Marcelene (Marci) Delcampo, junior writing & linguistics and Spanish double major, said that she strives to use her writing as a creative voice for the Latinx experience at Georgia Southern.
Delcampo particularly expressed an affinity for writing about discrimination against the African-American and Latinx people as well as anxiety, depression, eating disorders and sexuality.
Her penchant for social justice could also be seen in her taste in literature. Danez Smith, one of her favorite writers, is quite vocal about civil issues. They speak a lot about discrimination against black people as well as LGBTQIA+ rights and the correlation between black people and LGBTQIA+—and thereby their views on America and police brutality.
“They are just open and inspiring and that’s exactly how I want to be. And I just, I love it so much,“ said Delcampo.
In many ways, she is not afraid of being bold like Smith and stepping out of her comfort zone in her craft.
Delcampo once—despite holding a sharp indifference towards the sciences and charging them with being singularly culpable for her not having a 4.0 GPA— wrote a poem on skin cells inspired by what she had learned in a science classroom about the inability to regain the skin cells that have been lost and how it figuratively relates to the inability to regain a loved one after their death.
As an honors student, she is currently working on a creative thesis, which she hopes will one day become a published chapbook of poetry.
Delcampo explained that she specifically chose to write a creative thesis because she has an intense desire to express her creativity in a way she likes and simply prefers doing creative writing.
Delcampo explained that she once had difficulty articulating her professional aspirations to her parents and loved ones.
You always hope when you’re growing up that your parents are going to see what you see and understand what you’re explaining to them, like what you want to do with your life. Like, oh, I want to be a doctor. See, that’s easy to see. But, oh, I want to be a writer. That’s not that easy to see. You know, that’s kind of a hit or miss.
However, after a few semesters at GS, her writing professors helped her with the ability to elaborate on her future with their instruction and great encouragement. Delcampo added that the “love from the professors is crazy.”
“It’s nice to see and have these people that are like, yeah, I see what you’re doing here. And I see how it’s going to work, and I see how you’re going to succeed,” said Delcampo.
Delcampo said that her biggest muse for her writing is also her greatest challenge—her anxiety. She was diagnosed with Generalized Anxiety Disorder. She explained that this means her nerves can at times make her overly critical of her abilities as a writer, thereby making it difficult for her to write.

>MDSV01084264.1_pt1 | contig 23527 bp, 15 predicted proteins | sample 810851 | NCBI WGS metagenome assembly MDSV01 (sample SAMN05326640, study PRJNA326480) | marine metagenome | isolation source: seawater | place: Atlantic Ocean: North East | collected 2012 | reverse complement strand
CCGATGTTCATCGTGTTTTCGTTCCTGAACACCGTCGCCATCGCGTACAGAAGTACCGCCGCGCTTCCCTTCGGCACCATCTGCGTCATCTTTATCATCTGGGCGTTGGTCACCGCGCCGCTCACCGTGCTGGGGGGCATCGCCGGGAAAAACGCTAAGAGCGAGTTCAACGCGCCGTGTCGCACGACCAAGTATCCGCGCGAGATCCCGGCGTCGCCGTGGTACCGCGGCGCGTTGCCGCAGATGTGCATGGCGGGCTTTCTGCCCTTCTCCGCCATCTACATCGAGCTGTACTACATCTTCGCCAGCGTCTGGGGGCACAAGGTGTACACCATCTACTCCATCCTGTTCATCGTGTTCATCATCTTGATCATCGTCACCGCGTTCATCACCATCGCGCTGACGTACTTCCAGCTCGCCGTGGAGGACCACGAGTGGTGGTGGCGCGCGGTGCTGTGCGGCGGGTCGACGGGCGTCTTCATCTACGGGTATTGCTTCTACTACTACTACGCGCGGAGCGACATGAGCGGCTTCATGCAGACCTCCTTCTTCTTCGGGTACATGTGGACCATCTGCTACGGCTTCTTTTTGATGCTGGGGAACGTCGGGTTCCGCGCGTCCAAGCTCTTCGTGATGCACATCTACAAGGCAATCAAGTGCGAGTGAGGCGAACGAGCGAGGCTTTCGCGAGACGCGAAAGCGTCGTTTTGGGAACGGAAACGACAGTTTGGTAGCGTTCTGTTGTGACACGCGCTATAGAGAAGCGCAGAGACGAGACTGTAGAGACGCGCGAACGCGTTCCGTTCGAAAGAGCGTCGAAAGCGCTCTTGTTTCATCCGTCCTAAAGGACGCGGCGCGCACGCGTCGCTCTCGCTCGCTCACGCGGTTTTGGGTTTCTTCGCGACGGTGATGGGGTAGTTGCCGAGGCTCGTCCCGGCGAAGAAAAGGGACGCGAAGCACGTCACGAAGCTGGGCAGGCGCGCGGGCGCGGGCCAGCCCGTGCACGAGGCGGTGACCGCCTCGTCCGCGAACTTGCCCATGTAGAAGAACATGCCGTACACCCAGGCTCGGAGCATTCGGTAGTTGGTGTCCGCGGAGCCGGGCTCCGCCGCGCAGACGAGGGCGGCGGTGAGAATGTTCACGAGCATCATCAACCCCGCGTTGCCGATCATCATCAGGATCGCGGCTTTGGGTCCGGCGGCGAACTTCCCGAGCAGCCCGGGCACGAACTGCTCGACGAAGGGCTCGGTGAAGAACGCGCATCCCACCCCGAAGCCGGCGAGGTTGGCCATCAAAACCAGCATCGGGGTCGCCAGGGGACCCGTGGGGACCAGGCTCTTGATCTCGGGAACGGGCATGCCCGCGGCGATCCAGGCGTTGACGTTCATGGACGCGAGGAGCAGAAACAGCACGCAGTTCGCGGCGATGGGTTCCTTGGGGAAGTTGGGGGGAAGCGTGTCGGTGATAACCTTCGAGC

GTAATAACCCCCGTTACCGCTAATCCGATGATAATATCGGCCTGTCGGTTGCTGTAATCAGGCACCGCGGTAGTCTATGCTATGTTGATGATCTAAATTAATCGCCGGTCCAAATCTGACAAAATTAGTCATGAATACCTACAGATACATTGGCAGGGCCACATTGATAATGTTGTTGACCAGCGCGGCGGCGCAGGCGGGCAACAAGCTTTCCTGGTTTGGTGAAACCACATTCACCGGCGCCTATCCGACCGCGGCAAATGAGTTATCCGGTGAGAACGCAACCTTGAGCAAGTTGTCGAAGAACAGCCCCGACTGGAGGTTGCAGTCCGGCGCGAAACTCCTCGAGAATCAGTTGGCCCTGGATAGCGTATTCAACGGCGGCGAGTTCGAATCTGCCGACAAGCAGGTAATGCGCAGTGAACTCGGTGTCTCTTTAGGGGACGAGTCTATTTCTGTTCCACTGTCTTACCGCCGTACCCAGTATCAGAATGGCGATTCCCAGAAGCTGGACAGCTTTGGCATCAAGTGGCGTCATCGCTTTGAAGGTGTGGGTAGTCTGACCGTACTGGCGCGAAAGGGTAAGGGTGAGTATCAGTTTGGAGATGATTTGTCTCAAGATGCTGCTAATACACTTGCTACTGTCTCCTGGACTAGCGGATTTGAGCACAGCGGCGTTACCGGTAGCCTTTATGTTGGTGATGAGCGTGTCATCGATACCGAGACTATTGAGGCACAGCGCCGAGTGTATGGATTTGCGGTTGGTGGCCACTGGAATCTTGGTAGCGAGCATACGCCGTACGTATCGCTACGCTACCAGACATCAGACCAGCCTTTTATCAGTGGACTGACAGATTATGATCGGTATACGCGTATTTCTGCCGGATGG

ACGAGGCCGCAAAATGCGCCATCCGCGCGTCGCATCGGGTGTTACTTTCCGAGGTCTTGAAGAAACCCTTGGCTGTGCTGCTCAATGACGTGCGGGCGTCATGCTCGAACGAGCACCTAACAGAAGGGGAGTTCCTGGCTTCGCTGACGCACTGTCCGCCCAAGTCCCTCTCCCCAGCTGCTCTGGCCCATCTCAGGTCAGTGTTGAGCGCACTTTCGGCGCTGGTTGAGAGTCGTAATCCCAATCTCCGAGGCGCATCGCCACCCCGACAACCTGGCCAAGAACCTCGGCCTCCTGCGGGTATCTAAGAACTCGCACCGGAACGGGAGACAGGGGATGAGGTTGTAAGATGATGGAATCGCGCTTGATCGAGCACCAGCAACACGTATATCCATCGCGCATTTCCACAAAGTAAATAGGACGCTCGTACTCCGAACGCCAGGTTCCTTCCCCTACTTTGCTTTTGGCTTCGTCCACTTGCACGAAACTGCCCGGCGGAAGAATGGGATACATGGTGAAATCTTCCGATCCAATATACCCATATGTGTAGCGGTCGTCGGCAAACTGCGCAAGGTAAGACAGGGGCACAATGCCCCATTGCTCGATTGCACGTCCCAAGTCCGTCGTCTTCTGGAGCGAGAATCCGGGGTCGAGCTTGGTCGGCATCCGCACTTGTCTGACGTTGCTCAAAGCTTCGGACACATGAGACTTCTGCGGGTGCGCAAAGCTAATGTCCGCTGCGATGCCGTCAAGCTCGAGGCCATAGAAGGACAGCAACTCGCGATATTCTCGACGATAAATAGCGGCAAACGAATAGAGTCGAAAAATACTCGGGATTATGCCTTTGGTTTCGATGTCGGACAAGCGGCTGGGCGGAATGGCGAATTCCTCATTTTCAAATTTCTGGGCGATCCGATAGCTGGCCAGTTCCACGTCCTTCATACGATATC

“The only challenges have really been myself thinking too hard about something or letting anxiety take over,” said Delcampo.
Conversely, her anxiety is also what fuels her art, and art is something that she has been able to benefit from therapeutically.
When Delcampo has a bad day, she will sometimes write a poem about someone or something after a negative experience in her life putting all her emotions and energy into the poem. Then she will wake up the next morning feeling much better and is able to evoke love and forgiveness and find the good in the situation.
“I will edit the poem into to something better, and I will still take that energy and that emotion that I felt in that poem and make that the center and just edit it to where it’s different but simultaneously the same,” said Delcampo.
Another favorite writer of Delcampos is Edgar Allan Poe. Poe made an impression on her at a very young age. In middle school, some of her classmates dismissed Poe’s work as depressing, but Delcampo was able to find richness in his dark, romantic style.
Similarly, with her poem entitled “I love her more on autumn nights,” Delcampo was able to find beauty in something that may make others uncomfortable: sex. Delcampo wanted her poetry to make sex come off as lighter topic and not a harsh or a “wrong thing to do” as it is sometimes portrayed on TV and in the media.
She explained that the poem was simply “meant to make sex look pretty” and not necessarily something to be dominated by men.
“Falling together / like leaves between the sheets / of a beautiful composition,” wrote Delcampo in “i love her more on autumn nights.”
After undergraduate, Delcampo said that she would like to pursue an entry-level position as a technical writer and write poetry on the side.
With Delcampo’s future in mind, she later said that would like to spend the last of her days with a husband and little pug dog in Spain as an English to Spanish translator, preferably somewhere rural like Seville or Granada (the open space would be great for the pug).
Nonetheless, no matter where life takes her, Delcampo said, “I’ll be as happy and unapologetic and compassionate as ever. Because I’m already a very bold person and I want my writing to exemplify that and show that, too.”
Marci Delcampo is an assistant poetry editor for Miscellany Magazine of the Arts